Heinz and Glaxosmithkline – Balancing Diversification

While Heinz and Glaxosmithkline (GSK) appear to be two heterogeneous companies – the former is food processing company while the latter is a pharmaceutical-focused conglomerate  – they have both utilised diversification strategies in recent years.

As per Ansoff’s matrix, below, diversification is where a company launches – or acquires – a new product/brand in a different market.  Depending on how much experience the company has with the new product or marketing, ‘diversification’ can be considered to be related or unrelated.

However, while Heinz have thrived, GSK have turned their diversification strategy on its head with a planned sale of its Ribena and Lucozade brands.

But what lessons marketers learn from this?  What is the main success factor for the implementation of a diversification strategy?

I believe that – nine times out of ten – a successful diversification strategy depends on striking a balance between utilising a firm’s competencies while also expanding to take advantage of new opportunities.  If you like, this can be considered to be the ‘Goldilocks’ Zone’ of diversification: the strategy should avoid being too similar to current products/markets, and at the same time it should not be too dissimilar from current products/markets.

GSK, unfortunately, appears to be recognising that the firm’s Lucozade and Ribena brands are too-divergent from their mission to help people ‘feel better and live longer’.  Namely, it seems contradictory for a pharmaceutical company to sell and endorse products that have been criticised for their sugar content. This conflicting portfolio is only set to become more evident in the near-future as GSK plans to focus more on consumer health in emerging-markets, where Lucozade and Ribena are weak brands.

Heinz, in contrast, has become general food product giant through continuous diversification.  For instance, if we take a look at the firm’s history, Heinz started with horse radish in 1869, tomato ketchup in 1876 and baked beans and tomato ketchup in the 1910s.  The range of condiments and soups continued to expand throughout the 20th Century.  And still today Heinz diversifies with more bean-variants like Heinz Five Beanz; this product, as the name suggests is a new mixture of five types of beans.  Five Beanz is designed to target the new market – created by the pro-longed recession – of adults that can no longer afford to eat out but want an exciting, new meal that is easy to prepare at home.  Further to this, Heinz has also recently launched a range of spicy sauces.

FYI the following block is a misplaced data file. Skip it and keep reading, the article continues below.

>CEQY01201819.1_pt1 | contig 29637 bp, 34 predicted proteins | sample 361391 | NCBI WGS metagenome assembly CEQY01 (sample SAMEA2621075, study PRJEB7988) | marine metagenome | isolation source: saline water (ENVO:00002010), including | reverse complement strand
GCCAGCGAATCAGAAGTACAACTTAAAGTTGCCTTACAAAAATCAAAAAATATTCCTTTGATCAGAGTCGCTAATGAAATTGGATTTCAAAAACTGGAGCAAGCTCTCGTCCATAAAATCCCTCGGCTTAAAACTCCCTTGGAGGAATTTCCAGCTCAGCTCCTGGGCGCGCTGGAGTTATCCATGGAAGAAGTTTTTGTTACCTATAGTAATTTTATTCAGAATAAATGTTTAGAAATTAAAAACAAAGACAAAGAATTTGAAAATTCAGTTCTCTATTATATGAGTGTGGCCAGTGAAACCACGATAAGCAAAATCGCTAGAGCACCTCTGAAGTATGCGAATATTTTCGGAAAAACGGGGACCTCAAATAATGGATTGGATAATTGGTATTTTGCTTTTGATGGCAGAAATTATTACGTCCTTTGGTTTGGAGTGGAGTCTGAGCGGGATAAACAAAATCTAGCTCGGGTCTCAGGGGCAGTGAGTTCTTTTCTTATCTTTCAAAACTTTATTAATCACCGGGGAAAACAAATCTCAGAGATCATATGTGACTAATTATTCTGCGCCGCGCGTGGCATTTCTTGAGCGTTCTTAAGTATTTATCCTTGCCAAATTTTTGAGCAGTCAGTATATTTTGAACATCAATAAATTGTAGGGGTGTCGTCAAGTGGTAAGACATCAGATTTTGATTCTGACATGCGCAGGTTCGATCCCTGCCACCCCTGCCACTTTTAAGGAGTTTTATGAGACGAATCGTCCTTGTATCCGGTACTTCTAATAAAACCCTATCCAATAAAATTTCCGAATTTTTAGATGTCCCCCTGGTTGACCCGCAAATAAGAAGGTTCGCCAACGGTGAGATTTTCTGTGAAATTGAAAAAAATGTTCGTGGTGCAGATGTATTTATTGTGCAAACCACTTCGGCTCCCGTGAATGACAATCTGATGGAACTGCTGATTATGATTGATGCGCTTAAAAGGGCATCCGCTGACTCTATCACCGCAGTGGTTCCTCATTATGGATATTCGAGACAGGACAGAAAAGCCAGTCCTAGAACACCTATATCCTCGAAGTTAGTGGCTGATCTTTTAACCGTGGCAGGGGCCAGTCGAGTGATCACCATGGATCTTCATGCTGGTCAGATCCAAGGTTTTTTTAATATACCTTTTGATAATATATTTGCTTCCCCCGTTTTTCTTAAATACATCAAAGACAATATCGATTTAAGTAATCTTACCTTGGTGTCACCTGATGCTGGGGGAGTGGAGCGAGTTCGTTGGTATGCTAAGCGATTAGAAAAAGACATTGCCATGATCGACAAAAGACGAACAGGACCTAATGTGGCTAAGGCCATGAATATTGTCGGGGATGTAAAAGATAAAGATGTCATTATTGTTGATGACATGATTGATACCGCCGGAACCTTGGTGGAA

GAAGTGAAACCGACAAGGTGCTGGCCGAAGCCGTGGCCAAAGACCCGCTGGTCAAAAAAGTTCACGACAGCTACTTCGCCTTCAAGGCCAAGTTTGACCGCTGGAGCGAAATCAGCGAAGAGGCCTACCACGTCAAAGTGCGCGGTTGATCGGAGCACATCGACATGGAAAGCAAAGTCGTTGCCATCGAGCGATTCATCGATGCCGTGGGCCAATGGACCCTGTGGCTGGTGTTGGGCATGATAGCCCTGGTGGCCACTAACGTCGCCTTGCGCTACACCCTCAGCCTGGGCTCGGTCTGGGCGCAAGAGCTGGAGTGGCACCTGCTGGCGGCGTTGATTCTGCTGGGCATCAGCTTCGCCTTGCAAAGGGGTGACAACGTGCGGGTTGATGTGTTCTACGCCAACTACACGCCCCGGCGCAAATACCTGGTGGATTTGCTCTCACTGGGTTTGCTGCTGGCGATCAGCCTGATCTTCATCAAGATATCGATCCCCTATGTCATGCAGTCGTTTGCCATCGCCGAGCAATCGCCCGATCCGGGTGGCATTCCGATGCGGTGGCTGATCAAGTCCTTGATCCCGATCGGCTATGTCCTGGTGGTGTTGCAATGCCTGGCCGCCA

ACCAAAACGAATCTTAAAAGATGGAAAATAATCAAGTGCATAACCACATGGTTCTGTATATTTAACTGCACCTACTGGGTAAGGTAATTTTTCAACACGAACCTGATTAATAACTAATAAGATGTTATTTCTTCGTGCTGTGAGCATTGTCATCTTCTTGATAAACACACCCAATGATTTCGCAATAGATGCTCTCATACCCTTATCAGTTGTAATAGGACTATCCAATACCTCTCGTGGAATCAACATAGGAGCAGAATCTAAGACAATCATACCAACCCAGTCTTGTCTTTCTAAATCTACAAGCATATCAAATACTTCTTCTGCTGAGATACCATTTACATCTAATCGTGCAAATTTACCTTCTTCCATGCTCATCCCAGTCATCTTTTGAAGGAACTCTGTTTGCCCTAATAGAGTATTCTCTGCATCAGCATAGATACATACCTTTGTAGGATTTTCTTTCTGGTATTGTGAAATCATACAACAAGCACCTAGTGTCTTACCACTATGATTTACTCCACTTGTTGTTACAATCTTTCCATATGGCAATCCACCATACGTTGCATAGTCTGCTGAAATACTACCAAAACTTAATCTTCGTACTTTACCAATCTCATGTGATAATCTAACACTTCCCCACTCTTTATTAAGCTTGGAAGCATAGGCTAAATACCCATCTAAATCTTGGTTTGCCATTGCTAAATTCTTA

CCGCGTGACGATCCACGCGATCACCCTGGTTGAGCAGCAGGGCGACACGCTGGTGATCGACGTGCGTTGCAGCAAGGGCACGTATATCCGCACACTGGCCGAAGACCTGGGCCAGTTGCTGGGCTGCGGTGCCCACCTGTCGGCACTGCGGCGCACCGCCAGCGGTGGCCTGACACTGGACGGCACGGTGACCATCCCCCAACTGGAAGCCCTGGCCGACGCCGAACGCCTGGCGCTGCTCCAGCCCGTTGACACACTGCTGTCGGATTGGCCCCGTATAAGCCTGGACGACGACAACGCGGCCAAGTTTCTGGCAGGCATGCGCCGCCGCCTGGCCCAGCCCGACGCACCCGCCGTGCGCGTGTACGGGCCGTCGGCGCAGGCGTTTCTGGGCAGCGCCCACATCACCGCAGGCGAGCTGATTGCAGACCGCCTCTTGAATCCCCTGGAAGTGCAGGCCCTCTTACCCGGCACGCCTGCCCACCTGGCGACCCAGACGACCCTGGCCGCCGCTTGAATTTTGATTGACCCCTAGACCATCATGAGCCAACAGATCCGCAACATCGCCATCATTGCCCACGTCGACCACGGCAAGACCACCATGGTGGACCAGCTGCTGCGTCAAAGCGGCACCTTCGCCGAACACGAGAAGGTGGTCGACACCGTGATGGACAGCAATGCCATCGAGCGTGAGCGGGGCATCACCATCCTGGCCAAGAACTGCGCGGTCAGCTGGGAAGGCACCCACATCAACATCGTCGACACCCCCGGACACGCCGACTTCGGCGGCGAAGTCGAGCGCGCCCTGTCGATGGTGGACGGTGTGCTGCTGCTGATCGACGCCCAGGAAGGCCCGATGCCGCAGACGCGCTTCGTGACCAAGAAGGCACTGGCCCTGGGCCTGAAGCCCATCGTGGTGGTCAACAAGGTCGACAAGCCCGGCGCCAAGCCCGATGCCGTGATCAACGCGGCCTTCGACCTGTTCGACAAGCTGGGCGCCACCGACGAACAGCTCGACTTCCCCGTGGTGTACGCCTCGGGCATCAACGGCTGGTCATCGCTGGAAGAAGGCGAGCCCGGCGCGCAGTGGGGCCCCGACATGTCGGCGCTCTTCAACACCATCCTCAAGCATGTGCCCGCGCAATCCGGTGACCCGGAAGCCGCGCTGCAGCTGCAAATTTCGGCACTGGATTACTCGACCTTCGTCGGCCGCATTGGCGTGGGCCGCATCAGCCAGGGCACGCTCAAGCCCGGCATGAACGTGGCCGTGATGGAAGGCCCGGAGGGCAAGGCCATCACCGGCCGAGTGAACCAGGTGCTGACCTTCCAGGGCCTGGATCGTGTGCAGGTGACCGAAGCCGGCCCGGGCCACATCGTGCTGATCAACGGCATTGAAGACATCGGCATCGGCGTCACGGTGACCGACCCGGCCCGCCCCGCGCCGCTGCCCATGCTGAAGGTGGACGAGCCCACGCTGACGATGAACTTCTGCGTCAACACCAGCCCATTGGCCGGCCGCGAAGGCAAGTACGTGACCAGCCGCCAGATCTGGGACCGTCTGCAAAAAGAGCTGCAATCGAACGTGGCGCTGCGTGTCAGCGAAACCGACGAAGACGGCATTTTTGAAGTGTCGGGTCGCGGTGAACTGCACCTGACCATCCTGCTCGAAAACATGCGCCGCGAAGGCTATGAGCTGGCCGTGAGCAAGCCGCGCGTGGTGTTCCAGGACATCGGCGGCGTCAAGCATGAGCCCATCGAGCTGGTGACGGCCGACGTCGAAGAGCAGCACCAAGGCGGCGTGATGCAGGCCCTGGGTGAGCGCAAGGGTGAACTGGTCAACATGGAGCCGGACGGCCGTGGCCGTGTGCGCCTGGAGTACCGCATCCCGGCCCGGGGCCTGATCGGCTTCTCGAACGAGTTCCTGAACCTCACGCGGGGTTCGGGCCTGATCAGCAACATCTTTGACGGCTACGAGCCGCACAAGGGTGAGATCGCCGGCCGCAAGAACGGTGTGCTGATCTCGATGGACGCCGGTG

Hence, while GSK has expanded beyond their core business of health, Heinz’s products are all supported by its original, founding principals.  For example, it does not strike one as unimaginable that a horse radish manufacture may also produce a spicy sauce; whereas, it does not appear logical that a malaria vaccine (GSK’s first research project) business would also sell soft and fizzy drinks.

However, I am sure many readers are ready to cite Virgin as an example of a company that has ignored the rules of diversifying not too little and not too much: the Virgin conglomerate is composed of numerous seemingly unrelated businesses.  Yet if you take a closer look at Virgin’s successful brands – Virgin Atlantic, Virgin Active and Virgin Media – at their heart is excitement and great customer service.  Interestingly, one or both of these components appear to have been absent from Virgin’s failed ventures, such as Virgin Cola, Virgin Make-Up and Virgin Megastores.  Therefore, the point I am trying to make is, although Virgin appears to have expanded into unrelated businesses, the successful brands have still retained Virgin’ core values and competencies.  In comparison to most other firms, Virgin’s key skills are highly applicable to a wide range of industries allowing the firm to diversify further than GSK or Heinz.  Thus, Virgin’s successful diversification strategies may be still be considered to be in the ‘Goldilocks’ Zone’.

© Joshua Blatchford, author of Manifested Marketing, 26/04/2013

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  1. Coca Cola – Global Marketing Communications | Manifested Marketing - Marketing Blog

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